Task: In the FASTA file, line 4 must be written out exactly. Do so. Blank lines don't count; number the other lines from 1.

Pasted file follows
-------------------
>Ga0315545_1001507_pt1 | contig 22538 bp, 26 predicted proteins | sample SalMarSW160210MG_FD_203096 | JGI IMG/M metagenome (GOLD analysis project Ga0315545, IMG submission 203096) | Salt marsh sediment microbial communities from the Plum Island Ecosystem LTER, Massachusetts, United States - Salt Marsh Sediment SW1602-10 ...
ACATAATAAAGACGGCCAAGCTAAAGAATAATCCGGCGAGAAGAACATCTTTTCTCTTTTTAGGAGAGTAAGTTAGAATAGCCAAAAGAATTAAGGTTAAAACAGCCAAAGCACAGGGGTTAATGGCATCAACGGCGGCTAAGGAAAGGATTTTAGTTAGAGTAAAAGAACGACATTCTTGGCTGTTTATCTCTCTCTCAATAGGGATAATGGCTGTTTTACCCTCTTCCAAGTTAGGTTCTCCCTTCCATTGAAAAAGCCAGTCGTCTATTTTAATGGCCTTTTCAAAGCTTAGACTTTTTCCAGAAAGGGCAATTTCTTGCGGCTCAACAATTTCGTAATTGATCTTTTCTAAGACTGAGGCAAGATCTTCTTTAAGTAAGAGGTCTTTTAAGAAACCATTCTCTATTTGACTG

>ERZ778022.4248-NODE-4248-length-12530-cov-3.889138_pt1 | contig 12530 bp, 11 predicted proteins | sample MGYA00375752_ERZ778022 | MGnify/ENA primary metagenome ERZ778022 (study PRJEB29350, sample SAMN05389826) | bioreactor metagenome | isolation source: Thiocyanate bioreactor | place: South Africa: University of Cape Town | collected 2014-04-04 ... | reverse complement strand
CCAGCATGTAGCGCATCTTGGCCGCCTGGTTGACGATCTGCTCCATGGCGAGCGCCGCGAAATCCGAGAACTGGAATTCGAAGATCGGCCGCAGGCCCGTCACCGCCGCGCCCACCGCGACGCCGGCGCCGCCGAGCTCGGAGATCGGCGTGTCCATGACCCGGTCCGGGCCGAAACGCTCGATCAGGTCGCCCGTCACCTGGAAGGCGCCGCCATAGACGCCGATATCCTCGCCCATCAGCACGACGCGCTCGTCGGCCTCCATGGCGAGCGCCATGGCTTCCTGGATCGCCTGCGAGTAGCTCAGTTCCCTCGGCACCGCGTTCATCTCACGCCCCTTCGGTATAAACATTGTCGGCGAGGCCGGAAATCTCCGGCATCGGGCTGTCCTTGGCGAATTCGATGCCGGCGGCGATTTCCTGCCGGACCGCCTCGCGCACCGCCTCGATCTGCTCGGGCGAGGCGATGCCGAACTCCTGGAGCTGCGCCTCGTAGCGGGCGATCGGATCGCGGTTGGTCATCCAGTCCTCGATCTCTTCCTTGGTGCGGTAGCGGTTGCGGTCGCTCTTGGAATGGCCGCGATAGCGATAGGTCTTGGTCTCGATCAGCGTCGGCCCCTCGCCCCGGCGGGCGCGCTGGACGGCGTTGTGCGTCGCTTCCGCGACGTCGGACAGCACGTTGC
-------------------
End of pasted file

CCAGCATGTAGCGCATCTTGGCCGCCTGGTTGACGATCTGCTCCATGGCGAGCGCCGCGAAATCCGAGAACTGGAATTCGAAGATCGGCCGCAGGCCCGTCACCGCCGCGCCCACCGCGACGCCGGCGCCGCCGAGCTCGGAGATCGGCGTGTCCATGACCCGGTCCGGGCCGAAACGCTCGATCAGGTCGCCCGTCACCTGGAAGGCGCCGCCATAGACGCCGATATCCTCGCCCATCAGCACGACGCGCTCGTCGGCCTCCATGGCGAGCGCCATGGCTTCCTGGATCGCCTGCGAGTAGCTCAGTTCCCTCGGCACCGCGTTCATCTCACGCCCCTTCGGTATAAACATTGTCGGCGAGGCCGGAAATCTCCGGCATCGGGCTGTCCTTGGCGAATTCGATGCCGGCGGCGATTTCCTGCCGGACCGCCTCGCGCACCGCCTCGATCTGCTCGGGCGAGGCGATGCCGAACTCCTGGAGCTGCGCCTCGTAGCGGGCGATCGGATCGCGGTTGGTCATCCAGTCCTCGATCTCTTCCTTGGTGCGGTAGCGGTTGCGGTCGCTCTTGGAATGGCCGCGATAGCGATAGGTCTTGGTCTCGATCAGCGTCGGCCCCTCGCCCCGGCGGGCGCGCTGGACGGCGTTGTGCGTCGCTTCCGCGACGTCGGACAGCACGTTGC